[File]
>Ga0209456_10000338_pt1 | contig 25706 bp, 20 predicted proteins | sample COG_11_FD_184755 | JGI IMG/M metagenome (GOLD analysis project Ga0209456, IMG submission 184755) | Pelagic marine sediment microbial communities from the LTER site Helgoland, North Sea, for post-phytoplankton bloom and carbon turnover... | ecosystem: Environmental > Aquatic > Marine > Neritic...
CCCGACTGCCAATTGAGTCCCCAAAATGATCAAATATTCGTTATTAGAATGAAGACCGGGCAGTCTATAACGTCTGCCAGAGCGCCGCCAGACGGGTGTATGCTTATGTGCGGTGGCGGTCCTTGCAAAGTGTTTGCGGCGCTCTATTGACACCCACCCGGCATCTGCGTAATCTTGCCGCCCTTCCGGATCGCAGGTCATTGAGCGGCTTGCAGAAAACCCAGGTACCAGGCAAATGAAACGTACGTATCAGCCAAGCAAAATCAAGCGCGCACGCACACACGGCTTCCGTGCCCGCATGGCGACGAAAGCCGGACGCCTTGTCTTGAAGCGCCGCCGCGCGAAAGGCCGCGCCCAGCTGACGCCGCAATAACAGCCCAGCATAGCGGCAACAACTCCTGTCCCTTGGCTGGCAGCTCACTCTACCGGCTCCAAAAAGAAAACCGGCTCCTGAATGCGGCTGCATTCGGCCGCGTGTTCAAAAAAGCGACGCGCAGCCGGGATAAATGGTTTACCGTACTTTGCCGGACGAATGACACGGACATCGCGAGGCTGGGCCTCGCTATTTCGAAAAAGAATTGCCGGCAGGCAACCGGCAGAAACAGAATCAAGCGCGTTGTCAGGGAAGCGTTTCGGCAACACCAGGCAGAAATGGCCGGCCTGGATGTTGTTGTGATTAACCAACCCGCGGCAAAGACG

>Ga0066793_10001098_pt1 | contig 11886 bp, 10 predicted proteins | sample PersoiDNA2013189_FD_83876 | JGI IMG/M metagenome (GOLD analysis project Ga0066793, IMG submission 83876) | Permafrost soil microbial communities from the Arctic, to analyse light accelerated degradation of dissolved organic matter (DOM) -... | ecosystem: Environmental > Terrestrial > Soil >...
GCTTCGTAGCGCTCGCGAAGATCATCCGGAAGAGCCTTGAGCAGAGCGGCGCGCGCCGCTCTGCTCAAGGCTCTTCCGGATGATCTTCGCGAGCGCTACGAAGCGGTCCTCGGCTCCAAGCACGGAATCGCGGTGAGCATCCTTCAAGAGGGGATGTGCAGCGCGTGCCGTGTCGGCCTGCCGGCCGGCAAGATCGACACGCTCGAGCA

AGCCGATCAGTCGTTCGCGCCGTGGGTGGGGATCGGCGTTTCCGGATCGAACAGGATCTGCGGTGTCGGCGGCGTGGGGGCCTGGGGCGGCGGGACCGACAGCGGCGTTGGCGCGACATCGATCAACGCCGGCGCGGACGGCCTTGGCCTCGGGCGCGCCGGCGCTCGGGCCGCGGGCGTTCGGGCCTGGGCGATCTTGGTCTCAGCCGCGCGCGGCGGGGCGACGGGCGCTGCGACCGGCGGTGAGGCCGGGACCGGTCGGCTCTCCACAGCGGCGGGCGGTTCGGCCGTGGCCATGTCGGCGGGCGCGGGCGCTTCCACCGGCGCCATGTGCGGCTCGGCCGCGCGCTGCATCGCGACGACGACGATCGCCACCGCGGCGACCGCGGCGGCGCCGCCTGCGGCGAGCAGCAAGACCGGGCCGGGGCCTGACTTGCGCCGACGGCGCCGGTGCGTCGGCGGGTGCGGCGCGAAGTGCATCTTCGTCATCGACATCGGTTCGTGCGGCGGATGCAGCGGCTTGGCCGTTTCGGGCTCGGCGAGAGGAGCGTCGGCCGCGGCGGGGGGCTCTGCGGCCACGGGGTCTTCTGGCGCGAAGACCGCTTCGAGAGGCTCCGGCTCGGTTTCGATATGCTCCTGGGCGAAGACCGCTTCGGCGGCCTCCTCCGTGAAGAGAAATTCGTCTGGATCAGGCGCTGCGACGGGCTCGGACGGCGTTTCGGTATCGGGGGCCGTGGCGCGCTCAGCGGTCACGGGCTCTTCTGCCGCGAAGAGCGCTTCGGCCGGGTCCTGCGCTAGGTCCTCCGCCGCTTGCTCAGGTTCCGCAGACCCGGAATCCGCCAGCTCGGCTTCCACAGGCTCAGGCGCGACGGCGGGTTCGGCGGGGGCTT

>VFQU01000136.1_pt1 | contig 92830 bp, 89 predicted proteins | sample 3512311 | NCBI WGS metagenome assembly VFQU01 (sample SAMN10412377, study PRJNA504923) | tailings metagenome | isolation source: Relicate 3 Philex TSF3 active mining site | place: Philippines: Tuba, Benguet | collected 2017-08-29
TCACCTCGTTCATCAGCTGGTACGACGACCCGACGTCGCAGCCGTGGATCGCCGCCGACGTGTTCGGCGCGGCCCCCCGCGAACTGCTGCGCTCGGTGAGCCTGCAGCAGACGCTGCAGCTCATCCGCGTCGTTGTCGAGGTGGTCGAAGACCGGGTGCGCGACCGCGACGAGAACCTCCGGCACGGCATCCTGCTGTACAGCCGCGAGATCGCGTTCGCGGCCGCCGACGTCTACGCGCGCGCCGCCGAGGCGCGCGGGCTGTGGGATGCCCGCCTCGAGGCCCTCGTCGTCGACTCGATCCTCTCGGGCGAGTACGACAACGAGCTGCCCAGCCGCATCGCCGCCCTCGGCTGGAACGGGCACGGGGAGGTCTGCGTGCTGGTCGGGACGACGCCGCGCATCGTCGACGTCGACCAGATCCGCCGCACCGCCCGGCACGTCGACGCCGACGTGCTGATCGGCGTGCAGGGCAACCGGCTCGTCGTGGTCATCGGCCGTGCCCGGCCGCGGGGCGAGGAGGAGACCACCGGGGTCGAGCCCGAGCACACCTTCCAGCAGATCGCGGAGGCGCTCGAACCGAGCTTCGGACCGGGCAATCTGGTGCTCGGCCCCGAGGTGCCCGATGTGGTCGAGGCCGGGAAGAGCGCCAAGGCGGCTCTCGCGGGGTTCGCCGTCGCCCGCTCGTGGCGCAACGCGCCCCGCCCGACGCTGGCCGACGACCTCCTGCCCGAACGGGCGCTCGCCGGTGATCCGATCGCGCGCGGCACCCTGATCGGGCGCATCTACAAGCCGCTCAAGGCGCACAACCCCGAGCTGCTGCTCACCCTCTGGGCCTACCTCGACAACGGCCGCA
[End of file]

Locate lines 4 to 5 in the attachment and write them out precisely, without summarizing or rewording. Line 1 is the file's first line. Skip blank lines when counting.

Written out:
GCTTCGTAGCGCTCGCGAAGATCATCCGGAAGAGCCTTGAGCAGAGCGGCGCGCGCCGCTCTGCTCAAGGCTCTTCCGGATGATCTTCGCGAGCGCTACGAAGCGGTCCTCGGCTCCAAGCACGGAATCGCGGTGAGCATCCTTCAAGAGGGGATGTGCAGCGCGTGCCGTGTCGGCCTGCCGGCCGGCAAGATCGACACGCTCGAGCA

AGCCGATCAGTCGTTCGCGCCGTGGGTGGGGATCGGCGTTTCCGGATCGAACAGGATCTGCGGTGTCGGCGGCGTGGGGGCCTGGGGCGGCGGGACCGACAGCGGCGTTGGCGCGACATCGATCAACGCCGGCGCGGACGGCCTTGGCCTCGGGCGCGCCGGCGCTCGGGCCGCGGGCGTTCGGGCCTGGGCGATCTTGGTCTCAGCCGCGCGCGGCGGGGCGACGGGCGCTGCGACCGGCGGTGAGGCCGGGACCGGTCGGCTCTCCACAGCGGCGGGCGGTTCGGCCGTGGCCATGTCGGCGGGCGCGGGCGCTTCCACCGGCGCCATGTGCGGCTCGGCCGCGCGCTGCATCGCGACGACGACGATCGCCACCGCGGCGACCGCGGCGGCGCCGCCTGCGGCGAGCAGCAAGACCGGGCCGGGGCCTGACTTGCGCCGACGGCGCCGGTGCGTCGGCGGGTGCGGCGCGAAGTGCATCTTCGTCATCGACATCGGTTCGTGCGGCGGATGCAGCGGCTTGGCCGTTTCGGGCTCGGCGAGAGGAGCGTCGGCCGCGGCGGGGGGCTCTGCGGCCACGGGGTCTTCTGGCGCGAAGACCGCTTCGAGAGGCTCCGGCTCGGTTTCGATATGCTCCTGGGCGAAGACCGCTTCGGCGGCCTCCTCCGTGAAGAGAAATTCGTCTGGATCAGGCGCTGCGACGGGCTCGGACGGCGTTTCGGTATCGGGGGCCGTGGCGCGCTCAGCGGTCACGGGCTCTTCTGCCGCGAAGAGCGCTTCGGCCGGGTCCTGCGCTAGGTCCTCCGCCGCTTGCTCAGGTTCCGCAGACCCGGAATCCGCCAGCTCGGCTTCCACAGGCTCAGGCGCGACGGCGGGTTCGGCGGGGGCTT